His alliance, hastily formed for these elections, includes his own radical party La France Insoumise, along with the Greens, the Socialists, the Communists and even the Trotskyists.

“These matches They are a true temple of very broad opinions” explains BBC journalist Nadia Ragozhina.

“They have criticized each other in the past and They have some key differences in their ideology and approach“They range from social democrats to staunch anti-capitalists. But they decided to form a bloc to keep the far right out of government,” he adds.

But since the coalition does not have a majority, it is unclear who will govern or how.

“France is in a situation that no one had anticipated,” French journalist Pierre Haski told the BBC.

“This is a situation that left-wing leaders would never have imagined a month ago, let alone imagined achieving a relative victory,” he said.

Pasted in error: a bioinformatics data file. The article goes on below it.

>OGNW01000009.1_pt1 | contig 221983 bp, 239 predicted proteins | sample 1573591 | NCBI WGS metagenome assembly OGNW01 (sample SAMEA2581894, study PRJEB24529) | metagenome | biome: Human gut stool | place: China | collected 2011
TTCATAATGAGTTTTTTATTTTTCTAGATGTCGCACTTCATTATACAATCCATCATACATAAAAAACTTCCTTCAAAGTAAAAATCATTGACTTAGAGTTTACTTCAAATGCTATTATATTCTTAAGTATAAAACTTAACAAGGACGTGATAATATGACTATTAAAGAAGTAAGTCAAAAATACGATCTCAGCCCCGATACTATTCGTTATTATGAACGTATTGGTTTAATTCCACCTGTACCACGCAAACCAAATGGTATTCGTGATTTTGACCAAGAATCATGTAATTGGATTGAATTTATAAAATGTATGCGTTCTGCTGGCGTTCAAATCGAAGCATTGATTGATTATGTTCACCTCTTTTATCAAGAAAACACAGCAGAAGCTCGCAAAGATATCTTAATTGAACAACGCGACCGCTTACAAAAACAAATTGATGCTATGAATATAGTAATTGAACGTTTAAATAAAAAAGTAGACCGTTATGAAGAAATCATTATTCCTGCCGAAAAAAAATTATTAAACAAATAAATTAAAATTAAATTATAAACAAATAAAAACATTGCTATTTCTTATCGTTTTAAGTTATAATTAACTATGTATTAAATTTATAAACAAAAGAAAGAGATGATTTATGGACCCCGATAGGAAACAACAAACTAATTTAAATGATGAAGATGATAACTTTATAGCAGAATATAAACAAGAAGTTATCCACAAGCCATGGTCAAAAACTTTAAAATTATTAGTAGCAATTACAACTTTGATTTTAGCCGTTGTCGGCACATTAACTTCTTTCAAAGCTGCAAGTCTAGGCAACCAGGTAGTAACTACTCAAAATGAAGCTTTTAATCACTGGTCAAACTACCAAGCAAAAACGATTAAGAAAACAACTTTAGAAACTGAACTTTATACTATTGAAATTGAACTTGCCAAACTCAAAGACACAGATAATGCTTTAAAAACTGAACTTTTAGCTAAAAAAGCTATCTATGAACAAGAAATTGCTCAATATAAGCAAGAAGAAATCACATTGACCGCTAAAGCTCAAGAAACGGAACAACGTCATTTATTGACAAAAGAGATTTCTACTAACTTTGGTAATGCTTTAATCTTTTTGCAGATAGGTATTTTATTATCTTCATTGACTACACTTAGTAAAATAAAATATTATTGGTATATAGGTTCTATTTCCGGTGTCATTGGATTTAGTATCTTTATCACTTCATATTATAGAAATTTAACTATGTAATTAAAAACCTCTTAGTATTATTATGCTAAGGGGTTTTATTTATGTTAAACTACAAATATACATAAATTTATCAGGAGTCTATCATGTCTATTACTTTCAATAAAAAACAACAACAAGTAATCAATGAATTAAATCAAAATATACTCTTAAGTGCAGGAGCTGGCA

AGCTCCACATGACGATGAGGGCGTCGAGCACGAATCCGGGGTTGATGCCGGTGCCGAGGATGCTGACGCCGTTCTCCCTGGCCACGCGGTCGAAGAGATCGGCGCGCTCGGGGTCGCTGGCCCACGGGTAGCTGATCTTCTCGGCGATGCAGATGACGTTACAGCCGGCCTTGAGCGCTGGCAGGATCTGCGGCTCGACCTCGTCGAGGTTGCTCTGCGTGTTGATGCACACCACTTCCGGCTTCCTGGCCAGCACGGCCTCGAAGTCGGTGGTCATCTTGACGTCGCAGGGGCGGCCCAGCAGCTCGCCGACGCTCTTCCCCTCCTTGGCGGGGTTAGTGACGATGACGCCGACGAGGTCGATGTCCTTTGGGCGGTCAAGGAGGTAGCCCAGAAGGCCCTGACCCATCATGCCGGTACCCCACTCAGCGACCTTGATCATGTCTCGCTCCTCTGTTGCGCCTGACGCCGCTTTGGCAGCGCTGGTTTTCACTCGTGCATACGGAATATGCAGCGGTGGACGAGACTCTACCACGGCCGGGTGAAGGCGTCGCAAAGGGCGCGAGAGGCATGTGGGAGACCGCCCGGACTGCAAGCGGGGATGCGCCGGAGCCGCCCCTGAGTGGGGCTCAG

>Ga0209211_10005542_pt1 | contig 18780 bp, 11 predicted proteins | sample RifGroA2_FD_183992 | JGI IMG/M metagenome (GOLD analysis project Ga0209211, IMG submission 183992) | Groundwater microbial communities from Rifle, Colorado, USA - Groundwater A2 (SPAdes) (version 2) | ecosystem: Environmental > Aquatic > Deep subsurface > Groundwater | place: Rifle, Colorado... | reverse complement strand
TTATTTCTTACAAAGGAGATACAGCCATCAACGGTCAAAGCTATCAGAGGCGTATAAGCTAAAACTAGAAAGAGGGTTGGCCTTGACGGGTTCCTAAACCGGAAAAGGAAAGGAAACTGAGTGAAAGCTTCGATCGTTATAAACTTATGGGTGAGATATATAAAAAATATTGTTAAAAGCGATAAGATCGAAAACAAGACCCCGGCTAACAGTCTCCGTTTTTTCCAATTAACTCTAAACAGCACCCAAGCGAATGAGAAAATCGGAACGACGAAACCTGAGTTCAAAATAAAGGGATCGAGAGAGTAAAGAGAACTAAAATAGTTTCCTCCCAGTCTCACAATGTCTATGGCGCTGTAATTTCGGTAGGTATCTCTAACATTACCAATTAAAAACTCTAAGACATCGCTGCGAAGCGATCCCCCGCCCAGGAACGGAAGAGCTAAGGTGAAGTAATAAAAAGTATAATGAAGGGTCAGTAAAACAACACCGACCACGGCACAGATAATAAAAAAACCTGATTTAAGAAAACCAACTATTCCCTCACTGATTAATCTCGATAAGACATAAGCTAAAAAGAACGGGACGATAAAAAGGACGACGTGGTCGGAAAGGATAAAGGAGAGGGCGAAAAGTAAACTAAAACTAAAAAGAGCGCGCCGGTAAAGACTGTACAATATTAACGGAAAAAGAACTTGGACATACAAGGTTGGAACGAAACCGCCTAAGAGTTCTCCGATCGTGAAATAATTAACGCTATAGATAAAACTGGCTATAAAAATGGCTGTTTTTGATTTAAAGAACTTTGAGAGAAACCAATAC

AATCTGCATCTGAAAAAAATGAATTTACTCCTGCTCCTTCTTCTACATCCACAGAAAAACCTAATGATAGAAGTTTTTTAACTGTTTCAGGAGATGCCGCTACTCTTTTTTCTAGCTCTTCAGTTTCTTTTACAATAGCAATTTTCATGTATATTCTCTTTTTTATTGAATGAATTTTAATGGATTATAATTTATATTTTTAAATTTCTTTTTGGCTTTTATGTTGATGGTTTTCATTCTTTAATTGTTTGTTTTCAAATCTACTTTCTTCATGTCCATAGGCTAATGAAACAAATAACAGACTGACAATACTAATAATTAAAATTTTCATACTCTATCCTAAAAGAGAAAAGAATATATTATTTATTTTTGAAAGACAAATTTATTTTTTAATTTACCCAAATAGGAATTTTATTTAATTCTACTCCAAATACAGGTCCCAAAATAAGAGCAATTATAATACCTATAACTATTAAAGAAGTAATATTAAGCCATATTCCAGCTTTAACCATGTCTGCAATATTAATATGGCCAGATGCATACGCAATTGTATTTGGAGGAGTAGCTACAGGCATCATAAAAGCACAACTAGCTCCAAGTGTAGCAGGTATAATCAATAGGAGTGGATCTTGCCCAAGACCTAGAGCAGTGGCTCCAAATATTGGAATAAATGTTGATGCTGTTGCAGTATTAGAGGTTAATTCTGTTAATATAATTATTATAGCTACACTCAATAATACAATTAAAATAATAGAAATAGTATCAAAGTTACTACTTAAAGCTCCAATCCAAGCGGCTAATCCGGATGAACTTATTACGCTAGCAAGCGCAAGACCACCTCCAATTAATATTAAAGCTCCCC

“The left are contradictory allies,” says Haski. “They’ve been at odds and suddenly they’ve formed this alliance that’s been very effective. But the leaders have different agendas.

“Jean-Luc Mélenchon is a radical leader and he is playing the long game. He wants to be president in 2027. But the other leaders know that if this coalition fails, they will lose in three years.“, Haski adds.

Mélenchon does not seem to be wasting any time. As soon as he finished his speech at Place Stalingrad he went to the much larger Place de la République to celebrate his success before a crowd of 8,000 people singing the Internationale, according to police figures.

Image source, Reuters

Caption, The NFP is “a veritable temple of very broad opinions”

The French don’t like the far right

For supporters of the National Rally, the celebrations of their victory in the first round were suddenly interrupted.

Just a week ago, everyone was talking about a possible absolute majority, and just two days ago, Marine Le Pen and RN leader Jordan Bardella were praising their party’s chances.

But the French have said it again: They don’t want the far right to be in power.